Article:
The pool in front was quieter than the other one, with a pair of swans drifting gracefully across it. I was glad of my UniqBall head to ensure the water would be on the level for any images taken, which is especially helpful when the subject fills the frame and limits any cropping that might need to be done to correct such a problem in post-processing.

I also spotted the first swallow of the year, chasing insects around over the water. Insects are a problem at Otmoor, and whenever the breeze subsided, the clouds would amass over the paths. Horrid things! Let's hope the swallow is followed by many others to reduce the insect population.

After seeing the hen harrier, I wasn't keen on leaving quickly, and was glad I hung around, when finally one of the marsh harriers flew a bit closer. While never as close as those seen in Norfolk a few years back, it was a welcome sight.

It soon drifted off again, and I watched it do battle with a red kite shortly after, to chase it from I assume, where the nest will be this year. It will also need to keep a watchful eye on the buzzard population, as I counted at least four around at times.

Back to the first screen, just in time to watch and giggle at a great-crested grebe trying to swallow a fish far too big for it. It tried several times to get it down, but it wasn't going to fit, so it had to let it go.

I had left it a bit late in the day to head over to Farmoor for the red-necked grebe, so returned the next day in similar weather conditions. The last one I saw there favoured one corner of the pool, so I assumed it would be there. Nope. Was the other side, so as before, I ended up walking miles further than I needed, but with only one other photographer present when I eventually got there, we enjoyed some close views as it chased fish into the shore.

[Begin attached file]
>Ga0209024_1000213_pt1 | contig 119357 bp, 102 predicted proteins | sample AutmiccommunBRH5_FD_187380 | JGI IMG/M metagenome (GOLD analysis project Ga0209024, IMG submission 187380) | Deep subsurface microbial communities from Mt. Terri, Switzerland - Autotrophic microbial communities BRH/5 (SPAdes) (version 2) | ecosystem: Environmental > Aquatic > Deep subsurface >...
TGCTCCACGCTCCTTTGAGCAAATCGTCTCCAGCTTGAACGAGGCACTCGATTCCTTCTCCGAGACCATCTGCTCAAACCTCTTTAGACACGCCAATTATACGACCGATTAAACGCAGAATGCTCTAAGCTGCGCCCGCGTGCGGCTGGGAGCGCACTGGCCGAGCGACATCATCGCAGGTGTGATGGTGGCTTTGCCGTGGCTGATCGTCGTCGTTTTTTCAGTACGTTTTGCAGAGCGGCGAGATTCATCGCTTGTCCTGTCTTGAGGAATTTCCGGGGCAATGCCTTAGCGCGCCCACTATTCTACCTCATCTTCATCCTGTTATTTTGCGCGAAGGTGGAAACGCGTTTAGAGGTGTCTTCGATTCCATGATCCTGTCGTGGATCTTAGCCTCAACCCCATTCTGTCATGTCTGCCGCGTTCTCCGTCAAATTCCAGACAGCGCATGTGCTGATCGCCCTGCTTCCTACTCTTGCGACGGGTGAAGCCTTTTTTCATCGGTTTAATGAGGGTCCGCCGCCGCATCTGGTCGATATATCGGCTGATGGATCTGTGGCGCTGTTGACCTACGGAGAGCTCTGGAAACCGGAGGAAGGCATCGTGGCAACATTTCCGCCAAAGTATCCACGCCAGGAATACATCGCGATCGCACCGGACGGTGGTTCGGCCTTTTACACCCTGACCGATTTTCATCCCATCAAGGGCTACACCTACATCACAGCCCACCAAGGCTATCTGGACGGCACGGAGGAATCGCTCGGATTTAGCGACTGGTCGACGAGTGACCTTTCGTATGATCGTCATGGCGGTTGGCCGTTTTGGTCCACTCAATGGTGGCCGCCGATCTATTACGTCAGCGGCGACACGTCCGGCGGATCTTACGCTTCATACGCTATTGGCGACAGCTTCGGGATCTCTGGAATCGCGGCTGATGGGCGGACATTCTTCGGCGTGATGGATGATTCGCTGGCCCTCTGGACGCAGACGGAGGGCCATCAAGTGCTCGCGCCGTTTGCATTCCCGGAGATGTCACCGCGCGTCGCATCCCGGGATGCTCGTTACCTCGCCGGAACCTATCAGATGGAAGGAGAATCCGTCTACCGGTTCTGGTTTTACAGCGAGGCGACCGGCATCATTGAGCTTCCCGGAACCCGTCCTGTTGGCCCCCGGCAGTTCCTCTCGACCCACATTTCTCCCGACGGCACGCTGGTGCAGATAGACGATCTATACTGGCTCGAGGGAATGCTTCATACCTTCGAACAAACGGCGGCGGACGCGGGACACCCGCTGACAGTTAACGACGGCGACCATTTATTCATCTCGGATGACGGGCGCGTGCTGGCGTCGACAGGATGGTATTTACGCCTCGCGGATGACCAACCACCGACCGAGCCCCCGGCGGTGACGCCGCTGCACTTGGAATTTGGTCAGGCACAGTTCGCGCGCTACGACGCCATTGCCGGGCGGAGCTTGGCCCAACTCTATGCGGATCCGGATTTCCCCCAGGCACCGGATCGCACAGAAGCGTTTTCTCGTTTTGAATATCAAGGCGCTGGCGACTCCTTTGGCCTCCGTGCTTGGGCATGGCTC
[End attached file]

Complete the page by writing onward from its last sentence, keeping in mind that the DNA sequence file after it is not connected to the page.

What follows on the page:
The water was a bit choppier than I'd have liked, but the 1DX did a sterling job of focusing on it each time.

It seemed to be catching sticklebacks mainly, and between dives, picking insects from the surface of the water.

Amusingly, sometimes the sticklebacks would be wrapped in a fine, stringy weed and the grebe didn't want to eat that, so would try to flick this from the fish... and not always successfully, flinging the fish away too!

Eventually my legs started to fail me, from having to squat down to get a low angle for the shot, then standing with the weight of the camera, tripod and my ludicrously heavy rucksack on my back, to move position each time the grebe dived. I hoped my legs might have been stronger after climbing through the deep snow in the Highlands recently, but obviously not.

On the way back to the car, I encountered a rather worried lady who had no change to get out of the car park. I donated a pound coin, which was reluctantly accepted... and as I drove out moments after her, I spotted that the barrier wasn't down anyway. Hey ho! A lovely couple of days out in Oxfordshire, and I'm sure I'll be back down there again soon, probably to coincide with the arrival of those dashing birds of prey...